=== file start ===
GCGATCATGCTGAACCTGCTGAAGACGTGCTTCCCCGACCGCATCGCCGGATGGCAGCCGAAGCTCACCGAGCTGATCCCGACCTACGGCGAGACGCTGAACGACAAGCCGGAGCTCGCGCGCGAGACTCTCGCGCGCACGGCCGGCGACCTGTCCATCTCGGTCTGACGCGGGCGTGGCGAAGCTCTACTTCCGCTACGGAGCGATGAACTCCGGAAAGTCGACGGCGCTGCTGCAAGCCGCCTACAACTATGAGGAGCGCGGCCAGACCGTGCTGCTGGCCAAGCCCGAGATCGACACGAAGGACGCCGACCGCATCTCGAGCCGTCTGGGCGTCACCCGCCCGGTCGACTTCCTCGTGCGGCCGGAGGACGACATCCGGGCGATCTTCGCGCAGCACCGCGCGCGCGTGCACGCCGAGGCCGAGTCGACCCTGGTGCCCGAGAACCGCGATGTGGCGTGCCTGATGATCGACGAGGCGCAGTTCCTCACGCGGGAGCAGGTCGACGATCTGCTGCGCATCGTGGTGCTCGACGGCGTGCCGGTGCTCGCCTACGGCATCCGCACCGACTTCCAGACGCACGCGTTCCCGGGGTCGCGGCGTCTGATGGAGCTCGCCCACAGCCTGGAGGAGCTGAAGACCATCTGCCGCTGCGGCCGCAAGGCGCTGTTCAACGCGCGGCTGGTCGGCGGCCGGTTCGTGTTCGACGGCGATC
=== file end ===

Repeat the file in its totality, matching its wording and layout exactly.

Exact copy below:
GCGATCATGCTGAACCTGCTGAAGACGTGCTTCCCCGACCGCATCGCCGGATGGCAGCCGAAGCTCACCGAGCTGATCCCGACCTACGGCGAGACGCTGAACGACAAGCCGGAGCTCGCGCGCGAGACTCTCGCGCGCACGGCCGGCGACCTGTCCATCTCGGTCTGACGCGGGCGTGGCGAAGCTCTACTTCCGCTACGGAGCGATGAACTCCGGAAAGTCGACGGCGCTGCTGCAAGCCGCCTACAACTATGAGGAGCGCGGCCAGACCGTGCTGCTGGCCAAGCCCGAGATCGACACGAAGGACGCCGACCGCATCTCGAGCCGTCTGGGCGTCACCCGCCCGGTCGACTTCCTCGTGCGGCCGGAGGACGACATCCGGGCGATCTTCGCGCAGCACCGCGCGCGCGTGCACGCCGAGGCCGAGTCGACCCTGGTGCCCGAGAACCGCGATGTGGCGTGCCTGATGATCGACGAGGCGCAGTTCCTCACGCGGGAGCAGGTCGACGATCTGCTGCGCATCGTGGTGCTCGACGGCGTGCCGGTGCTCGCCTACGGCATCCGCACCGACTTCCAGACGCACGCGTTCCCGGGGTCGCGGCGTCTGATGGAGCTCGCCCACAGCCTGGAGGAGCTGAAGACCATCTGCCGCTGCGGCCGCAAGGCGCTGTTCAACGCGCGGCTGGTCGGCGGCCGGTTCGTGTTCGACGGCGATC